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Late Paleozoic Pelecypods: Pectinacea

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Late Paleozoic Pelecypods: Pectinacea

by Norman D. Newell

Cover of the book; dark blue cloth with gold imprinting of title on binding.

Originally published in 1937 as University Geological Survey of Kansas Volume 10, Part 1. This is, in general, the original text as published. The information has not been updated. An Acrobat PDF version (48 MB) is also available, with the plates in a separate volume (14 MB).


by Raymond C. Moore

Kansas is fortunate in having an abundance of well-preserved fossils. These remains of once-existing animals and plants, buried in rock, are by no means mere objects of curiosity, popular or scientific. Interest in them is not confined to the evidence that they yield of great geographic changes which the region, now called Kansas, has witnessed during its geologic history—ancient swamps choked with subtropical types of plant growth where now is grassy plain, widespread salt-water seas where now is high, dry ground, and many other contrasting environments. Many of the vanished animals and plants of Kansas, represented by the fossils, are sufficiently like living forms to cause wonder that so little change should have occurred between ancestors and descendants in 100 million years, or, referring to fossils of eastern Kansas rock formations, in more than 200 million years. Many of the known former inhabitants of this region, on the other hand, are so unlike any animals or plants of the modern world that they would seem not to belong to this planet if interconnecting types of life were not also known from the fossil record. But in the minds of matter-of-fact citizens of "practical" bent, these observations have only academic interest; they have no application to affairs of commerce. Such a conclusion is largely erroneous.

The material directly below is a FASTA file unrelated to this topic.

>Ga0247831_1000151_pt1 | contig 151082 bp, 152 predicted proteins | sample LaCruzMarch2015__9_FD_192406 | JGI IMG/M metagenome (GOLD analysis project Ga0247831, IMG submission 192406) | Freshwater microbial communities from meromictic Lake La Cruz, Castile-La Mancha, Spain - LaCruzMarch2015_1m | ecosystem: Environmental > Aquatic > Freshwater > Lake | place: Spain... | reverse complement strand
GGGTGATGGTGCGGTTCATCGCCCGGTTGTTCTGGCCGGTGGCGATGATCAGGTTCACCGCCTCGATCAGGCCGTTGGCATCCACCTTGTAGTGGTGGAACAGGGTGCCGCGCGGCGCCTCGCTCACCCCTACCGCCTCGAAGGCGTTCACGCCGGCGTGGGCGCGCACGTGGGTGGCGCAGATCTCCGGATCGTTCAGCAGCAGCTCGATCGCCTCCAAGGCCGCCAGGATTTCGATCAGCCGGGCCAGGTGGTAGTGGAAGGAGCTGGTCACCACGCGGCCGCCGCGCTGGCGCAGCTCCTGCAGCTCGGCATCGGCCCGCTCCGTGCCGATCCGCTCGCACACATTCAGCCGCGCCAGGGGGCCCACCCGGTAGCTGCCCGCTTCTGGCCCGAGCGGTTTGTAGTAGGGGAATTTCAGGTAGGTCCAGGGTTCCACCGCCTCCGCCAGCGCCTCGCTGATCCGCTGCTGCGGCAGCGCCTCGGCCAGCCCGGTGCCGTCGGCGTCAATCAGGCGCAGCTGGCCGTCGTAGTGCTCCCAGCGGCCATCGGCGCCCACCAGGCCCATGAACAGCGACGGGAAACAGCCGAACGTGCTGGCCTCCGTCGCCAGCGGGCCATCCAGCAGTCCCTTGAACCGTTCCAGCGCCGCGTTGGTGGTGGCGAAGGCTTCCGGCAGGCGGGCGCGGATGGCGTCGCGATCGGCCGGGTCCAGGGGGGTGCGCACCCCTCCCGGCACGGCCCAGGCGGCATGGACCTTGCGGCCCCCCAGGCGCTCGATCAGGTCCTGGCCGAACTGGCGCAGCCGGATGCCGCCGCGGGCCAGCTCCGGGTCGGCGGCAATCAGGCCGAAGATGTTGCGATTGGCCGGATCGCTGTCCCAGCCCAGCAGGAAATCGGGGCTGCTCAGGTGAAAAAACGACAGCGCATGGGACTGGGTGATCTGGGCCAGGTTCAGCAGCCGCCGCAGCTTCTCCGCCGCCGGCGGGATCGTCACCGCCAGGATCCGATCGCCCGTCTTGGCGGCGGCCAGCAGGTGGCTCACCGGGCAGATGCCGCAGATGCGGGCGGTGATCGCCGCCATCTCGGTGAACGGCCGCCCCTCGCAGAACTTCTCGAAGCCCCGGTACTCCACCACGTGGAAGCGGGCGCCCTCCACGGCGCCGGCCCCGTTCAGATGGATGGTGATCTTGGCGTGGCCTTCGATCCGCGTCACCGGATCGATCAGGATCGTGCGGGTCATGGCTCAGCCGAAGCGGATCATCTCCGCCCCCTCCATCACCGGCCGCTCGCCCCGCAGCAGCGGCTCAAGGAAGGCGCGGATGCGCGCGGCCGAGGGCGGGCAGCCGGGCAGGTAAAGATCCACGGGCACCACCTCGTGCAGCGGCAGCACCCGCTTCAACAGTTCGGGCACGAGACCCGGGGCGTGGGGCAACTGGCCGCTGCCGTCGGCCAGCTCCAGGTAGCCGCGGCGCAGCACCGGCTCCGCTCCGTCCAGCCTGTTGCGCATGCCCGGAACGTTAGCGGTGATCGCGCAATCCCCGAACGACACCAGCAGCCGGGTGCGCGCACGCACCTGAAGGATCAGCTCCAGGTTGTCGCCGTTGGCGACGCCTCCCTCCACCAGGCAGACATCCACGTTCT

Study of fossils—paleontology—has direct practical value as applied to identification of the rock strata from which the fossils were obtained. It is particularly true of geologic investigations in Kansas that careful observations of the distribution and nature of certain kinds of fossils have much use in strictly economic work—investigations having as their object the development of mineral deposits useful to man. This use of fossils is more or less restricted to application in the hands of the trained geologist, but it is none the less important on this account. In many instances the "layman" or amateur geologist is able to make practical use of observations and study of fossils, without considering so-called cultural interests. The uses that are of economic significance, here considered, are dependent primarily on the fact that the kinds, or species, of fossils and the associations of groups of fossils of certain kinds are restricted in occurrence to particular rock layers. The fossils are somewhat like labels, and there are different "labels" or combinations of "labels" for different rock strata. Because many fossils superficially resemble one another closely, or are actually so closely alike that discrimination is difficult, good illustrations and careful descriptions prepared by an able specialist in this branch of geologic study are needful. Publication of the results of paleontologic research makes generally available knowledge that otherwise could be utilized only by the geologist who made the painstaking study for himself.

Critical investigations of Kansas fossils have constituted only a rather small part of the activities of the State Geological Survey, although large use has been made of paleontologic observations in conducting certain field work pertaining to general or economic geology. It is evident that research in this field should be supported, however, because, as already indicated, the results are practically useful in work on geological problems of Kansas; also, it is apparent that as regards the Upper Carboniferous (Pennsylvanian) and Permian rocks of eastern Kansas, and to some extent the Cretaceous and Tertiary deposits of western Kansas, the geologic section of Kansas is fitted to serve as a standard for comparison in studies of other parts of North America and of other continents. Thus, paleontologic studies in Kansas have extremely wide application.